College players who are considering leaving school to pursue an NBA career now officially know the amount of time left they have to make their decision. The NCAA announced Thursday that either Aug. 3 or 10 days after a still-to-be-determined predraft NBA Draft combine, whichever is first, will be the deadline for players going through the predraft process to withdraw and return to college.
There is still a chance the NBA will not even hold a combine, which was to be held in May, but was postponed due to the coronavirus threat. If the NBA can't hold a combine or combine-type event until early August, then that would mean any player who participated in that would be in the draft pool for good. The NCAA's initial draft withdrawal date was June 3.
NBA Draft Lottery will be held Aug. 25 and the draft itself will be held Oct. 15., with the official restart of its 2019-20 season coming July 31, with 22 teams competing in Orlando. The
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"Due to the uncertainty of the NBA's pre-draft process brought on by the COVID-19 pandemic, the Division I Men's Basketball Oversight Committee decided Aug. 3 allows a reasonable amount of time for all men's basketball student-athletes to make a choice about starting a professional career," the NCAA's statement reads. "The goal of the decision is to match the intent of the current rule, which offers players the opportunity to be evaluated by and seek feedback from the NBA Undergraduate Advisory Committee and to participate in team workouts and the draft combine if invited."
It's not an easy needle to thread, but this college basketball news comes not so coincidentally on the same date the NBA officially puts its ducks in a row. College basketball needed this deadline date needed to be provided sooner than later, as college programs across the country have already begun allowing some players to return to campus for voluntary workouts. With some schools caught in a tight position -- will a player leave or return? -- there needs to be a window to allow for teams to hold a roster spot for a really good player to return if they so choose.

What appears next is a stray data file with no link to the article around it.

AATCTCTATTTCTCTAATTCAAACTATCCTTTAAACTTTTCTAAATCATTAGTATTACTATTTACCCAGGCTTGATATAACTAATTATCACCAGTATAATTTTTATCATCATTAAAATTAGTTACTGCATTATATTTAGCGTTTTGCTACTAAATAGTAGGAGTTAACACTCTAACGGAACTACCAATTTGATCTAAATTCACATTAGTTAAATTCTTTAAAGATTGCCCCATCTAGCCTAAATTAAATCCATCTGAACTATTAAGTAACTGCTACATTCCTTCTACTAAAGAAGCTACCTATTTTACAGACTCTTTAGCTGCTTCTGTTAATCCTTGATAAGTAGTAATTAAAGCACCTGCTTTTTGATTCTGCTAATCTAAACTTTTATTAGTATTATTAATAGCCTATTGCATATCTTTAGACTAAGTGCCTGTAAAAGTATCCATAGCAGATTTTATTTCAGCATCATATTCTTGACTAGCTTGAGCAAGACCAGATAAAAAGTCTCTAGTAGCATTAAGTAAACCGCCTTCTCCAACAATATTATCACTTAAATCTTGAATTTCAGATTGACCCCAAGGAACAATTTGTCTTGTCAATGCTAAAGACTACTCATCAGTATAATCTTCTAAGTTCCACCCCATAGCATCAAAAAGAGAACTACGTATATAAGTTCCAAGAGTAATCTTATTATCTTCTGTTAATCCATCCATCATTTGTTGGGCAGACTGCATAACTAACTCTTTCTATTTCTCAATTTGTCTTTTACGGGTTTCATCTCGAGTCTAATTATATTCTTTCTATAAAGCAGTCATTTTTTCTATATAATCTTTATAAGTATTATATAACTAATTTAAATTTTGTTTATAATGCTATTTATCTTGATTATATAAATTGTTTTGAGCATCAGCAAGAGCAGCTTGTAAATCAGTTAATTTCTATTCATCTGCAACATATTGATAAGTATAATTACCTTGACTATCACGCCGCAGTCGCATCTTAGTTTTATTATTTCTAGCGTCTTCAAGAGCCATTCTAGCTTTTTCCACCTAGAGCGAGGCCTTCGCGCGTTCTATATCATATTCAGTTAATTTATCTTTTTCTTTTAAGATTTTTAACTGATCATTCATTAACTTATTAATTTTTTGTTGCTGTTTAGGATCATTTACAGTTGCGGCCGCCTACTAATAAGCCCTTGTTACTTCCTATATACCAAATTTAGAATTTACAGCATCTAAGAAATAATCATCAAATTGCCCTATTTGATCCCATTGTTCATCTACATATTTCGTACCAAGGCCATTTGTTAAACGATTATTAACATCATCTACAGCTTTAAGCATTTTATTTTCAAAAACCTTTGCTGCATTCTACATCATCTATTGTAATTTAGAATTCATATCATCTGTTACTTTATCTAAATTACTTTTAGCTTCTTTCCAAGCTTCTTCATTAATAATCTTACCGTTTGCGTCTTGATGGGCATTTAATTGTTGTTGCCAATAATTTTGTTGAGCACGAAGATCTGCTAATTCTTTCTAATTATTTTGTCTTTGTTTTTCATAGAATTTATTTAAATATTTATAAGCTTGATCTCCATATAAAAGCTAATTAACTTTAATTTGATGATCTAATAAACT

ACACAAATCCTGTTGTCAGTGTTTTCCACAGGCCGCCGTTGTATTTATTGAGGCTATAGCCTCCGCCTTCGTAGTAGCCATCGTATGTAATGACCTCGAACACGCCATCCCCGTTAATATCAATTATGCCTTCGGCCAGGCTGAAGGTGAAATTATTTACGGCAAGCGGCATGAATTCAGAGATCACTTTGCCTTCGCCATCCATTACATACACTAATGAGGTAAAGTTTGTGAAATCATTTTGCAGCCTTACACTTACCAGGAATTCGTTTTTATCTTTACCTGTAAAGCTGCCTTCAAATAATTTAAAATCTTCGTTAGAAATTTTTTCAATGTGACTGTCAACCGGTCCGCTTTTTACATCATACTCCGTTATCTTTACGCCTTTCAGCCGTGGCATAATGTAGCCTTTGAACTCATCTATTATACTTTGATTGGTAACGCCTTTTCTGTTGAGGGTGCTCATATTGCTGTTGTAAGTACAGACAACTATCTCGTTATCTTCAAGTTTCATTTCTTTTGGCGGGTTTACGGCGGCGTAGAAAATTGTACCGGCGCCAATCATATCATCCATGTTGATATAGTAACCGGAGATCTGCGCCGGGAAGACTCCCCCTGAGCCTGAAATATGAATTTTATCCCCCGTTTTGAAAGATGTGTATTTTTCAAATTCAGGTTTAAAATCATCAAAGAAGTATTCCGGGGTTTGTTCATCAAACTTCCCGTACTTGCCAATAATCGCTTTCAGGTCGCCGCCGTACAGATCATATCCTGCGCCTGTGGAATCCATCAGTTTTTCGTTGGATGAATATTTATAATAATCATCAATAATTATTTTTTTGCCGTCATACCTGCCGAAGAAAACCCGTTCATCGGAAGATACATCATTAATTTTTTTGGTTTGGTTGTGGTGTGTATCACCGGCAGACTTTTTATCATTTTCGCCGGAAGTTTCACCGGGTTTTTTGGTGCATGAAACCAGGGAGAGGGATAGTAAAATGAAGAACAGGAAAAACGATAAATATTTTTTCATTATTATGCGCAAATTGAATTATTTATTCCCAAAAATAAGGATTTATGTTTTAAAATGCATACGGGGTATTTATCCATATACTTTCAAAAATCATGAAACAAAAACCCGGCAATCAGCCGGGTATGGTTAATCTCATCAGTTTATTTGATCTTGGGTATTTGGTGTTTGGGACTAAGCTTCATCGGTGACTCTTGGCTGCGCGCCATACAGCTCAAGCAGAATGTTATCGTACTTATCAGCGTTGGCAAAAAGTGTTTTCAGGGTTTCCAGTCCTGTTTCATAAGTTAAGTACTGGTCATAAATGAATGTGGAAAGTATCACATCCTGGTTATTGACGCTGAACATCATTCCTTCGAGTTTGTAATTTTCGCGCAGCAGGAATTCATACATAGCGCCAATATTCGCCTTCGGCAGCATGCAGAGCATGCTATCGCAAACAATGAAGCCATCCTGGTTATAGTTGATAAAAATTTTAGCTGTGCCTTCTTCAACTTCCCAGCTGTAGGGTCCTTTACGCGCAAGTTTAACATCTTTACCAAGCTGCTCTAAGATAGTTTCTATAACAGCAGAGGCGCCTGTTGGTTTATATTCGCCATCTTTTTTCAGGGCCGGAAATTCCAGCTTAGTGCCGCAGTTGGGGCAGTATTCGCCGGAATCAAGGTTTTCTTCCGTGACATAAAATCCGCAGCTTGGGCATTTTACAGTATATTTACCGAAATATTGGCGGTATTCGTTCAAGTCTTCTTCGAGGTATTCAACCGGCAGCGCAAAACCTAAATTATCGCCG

"This provides the utmost flexibility to student-athletes testing the waters to make the most informed decision about their future during this uncertain time," NCAA Senior Vice President for Basketball Dan Gavitt said. "And by deciding before classes start for the fall semester, it also encourages student-athletes who choose to return to school to be fully engaged in their academic pursuits and the tremendous experience and opportunity to play college basketball."
Aug. 3 nevertheless is still close to the start of fall semester. Players have been afforded some opportunities, such as Zoom interviews, with NBA scouts and general managers, but the in-person experiences still remain most valued. No one knows whether this upcoming draft class will have on-court, testing and competitive opportunities to boost their stock. It's the next step in the NBA's slow roll to its return.